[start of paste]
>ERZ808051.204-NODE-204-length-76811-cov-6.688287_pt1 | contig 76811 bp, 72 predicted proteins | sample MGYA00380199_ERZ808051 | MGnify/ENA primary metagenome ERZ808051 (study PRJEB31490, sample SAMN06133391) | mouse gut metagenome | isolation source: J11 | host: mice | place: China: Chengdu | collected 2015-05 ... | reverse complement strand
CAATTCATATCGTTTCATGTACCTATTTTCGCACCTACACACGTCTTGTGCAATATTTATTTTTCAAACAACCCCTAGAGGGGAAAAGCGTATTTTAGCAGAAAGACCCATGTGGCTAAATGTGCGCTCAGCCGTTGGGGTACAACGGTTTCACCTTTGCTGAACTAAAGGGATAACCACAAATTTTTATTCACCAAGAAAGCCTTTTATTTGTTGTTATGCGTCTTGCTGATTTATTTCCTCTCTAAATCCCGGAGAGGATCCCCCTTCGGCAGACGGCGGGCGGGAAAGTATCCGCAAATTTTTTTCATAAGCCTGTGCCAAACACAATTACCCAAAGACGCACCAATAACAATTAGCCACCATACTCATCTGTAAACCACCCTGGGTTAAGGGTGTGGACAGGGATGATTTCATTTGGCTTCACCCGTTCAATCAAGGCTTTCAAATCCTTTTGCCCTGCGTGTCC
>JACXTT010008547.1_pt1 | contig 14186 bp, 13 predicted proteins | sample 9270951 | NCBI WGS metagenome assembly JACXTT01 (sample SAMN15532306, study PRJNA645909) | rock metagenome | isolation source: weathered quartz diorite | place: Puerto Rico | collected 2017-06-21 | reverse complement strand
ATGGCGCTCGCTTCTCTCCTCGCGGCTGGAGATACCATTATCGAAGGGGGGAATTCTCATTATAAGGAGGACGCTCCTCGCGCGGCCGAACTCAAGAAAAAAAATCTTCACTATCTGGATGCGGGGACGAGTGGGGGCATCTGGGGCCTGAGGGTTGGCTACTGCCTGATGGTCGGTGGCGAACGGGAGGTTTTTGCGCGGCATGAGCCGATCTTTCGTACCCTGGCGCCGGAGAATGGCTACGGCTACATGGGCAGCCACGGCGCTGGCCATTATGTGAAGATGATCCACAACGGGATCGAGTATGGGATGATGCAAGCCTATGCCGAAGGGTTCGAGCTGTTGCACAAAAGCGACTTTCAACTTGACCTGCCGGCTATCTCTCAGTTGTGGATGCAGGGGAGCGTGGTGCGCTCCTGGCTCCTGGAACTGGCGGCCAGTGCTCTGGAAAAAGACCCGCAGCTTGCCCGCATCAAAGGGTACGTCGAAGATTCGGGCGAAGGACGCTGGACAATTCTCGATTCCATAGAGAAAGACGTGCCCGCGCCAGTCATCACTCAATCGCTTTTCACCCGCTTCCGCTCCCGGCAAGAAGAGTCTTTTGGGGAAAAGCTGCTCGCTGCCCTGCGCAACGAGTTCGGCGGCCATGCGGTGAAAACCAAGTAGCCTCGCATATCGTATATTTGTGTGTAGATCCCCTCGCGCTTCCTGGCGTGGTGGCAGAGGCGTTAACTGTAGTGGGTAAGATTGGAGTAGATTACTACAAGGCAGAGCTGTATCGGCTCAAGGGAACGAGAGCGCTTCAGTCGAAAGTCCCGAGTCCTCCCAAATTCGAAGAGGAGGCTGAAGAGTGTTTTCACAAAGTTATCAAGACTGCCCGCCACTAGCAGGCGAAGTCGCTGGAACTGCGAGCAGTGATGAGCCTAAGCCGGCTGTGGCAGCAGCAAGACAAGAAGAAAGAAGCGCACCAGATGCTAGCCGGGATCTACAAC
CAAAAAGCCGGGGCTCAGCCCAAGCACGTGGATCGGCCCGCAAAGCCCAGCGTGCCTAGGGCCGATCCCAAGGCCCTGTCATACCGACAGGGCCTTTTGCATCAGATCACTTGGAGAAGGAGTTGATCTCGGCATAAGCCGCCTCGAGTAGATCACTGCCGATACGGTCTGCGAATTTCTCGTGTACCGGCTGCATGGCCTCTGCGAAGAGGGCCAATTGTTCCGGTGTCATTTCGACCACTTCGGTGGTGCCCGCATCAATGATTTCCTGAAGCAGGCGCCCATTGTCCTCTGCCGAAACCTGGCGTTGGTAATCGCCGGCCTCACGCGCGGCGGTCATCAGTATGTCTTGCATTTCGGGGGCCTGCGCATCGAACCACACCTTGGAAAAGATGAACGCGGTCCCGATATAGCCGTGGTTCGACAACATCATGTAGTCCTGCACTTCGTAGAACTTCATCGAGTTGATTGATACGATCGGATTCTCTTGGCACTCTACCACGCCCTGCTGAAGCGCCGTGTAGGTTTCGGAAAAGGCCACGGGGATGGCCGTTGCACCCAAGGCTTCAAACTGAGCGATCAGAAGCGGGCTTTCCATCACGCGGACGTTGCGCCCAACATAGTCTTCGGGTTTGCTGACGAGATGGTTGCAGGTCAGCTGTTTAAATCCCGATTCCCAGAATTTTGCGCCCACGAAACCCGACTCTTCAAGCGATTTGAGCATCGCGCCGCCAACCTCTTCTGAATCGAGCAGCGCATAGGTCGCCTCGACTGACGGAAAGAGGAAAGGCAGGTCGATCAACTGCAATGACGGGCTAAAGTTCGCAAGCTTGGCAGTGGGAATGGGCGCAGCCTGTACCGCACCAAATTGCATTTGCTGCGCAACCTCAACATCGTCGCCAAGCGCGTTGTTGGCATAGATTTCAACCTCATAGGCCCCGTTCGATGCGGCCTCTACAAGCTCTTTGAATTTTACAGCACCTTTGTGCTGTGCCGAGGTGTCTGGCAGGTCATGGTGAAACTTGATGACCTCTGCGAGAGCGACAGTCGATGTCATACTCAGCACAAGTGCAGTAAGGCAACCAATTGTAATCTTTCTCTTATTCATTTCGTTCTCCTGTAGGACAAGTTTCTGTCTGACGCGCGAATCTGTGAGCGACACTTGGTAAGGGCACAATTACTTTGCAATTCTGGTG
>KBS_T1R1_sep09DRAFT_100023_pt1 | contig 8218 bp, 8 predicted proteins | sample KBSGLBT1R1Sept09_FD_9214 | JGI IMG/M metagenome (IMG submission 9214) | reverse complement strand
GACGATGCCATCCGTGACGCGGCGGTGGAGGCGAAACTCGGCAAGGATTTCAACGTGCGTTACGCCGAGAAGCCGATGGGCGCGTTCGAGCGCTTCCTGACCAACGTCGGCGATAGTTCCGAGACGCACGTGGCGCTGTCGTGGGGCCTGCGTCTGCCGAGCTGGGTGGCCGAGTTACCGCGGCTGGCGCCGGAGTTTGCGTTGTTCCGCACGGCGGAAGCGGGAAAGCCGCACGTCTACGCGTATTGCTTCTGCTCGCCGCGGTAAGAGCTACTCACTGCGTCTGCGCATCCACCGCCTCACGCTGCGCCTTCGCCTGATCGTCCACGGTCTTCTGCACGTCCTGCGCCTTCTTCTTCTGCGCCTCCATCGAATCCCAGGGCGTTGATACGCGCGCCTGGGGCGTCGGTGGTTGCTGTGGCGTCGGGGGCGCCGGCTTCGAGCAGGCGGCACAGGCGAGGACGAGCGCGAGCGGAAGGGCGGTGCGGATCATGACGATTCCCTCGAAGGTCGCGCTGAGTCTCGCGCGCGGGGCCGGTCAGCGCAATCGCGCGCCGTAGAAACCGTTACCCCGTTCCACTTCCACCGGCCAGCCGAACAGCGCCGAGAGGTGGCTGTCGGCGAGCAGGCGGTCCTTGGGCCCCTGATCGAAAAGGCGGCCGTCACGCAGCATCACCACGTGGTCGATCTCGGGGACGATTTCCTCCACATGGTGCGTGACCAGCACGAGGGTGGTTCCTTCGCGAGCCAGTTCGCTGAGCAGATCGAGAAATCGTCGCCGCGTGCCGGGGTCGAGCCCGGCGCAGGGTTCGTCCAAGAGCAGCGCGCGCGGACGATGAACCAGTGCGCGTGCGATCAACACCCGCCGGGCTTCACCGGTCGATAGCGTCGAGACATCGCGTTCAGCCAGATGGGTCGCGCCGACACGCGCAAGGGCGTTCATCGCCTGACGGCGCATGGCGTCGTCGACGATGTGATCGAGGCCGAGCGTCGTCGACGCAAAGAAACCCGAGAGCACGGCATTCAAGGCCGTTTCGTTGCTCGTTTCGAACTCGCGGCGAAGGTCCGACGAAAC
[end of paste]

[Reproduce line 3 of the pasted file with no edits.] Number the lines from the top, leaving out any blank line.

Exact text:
>JACXTT010008547.1_pt1 | contig 14186 bp, 13 predicted proteins | sample 9270951 | NCBI WGS metagenome assembly JACXTT01 (sample SAMN15532306, study PRJNA645909) | rock metagenome | isolation source: weathered quartz diorite | place: Puerto Rico | collected 2017-06-21 | reverse complement strand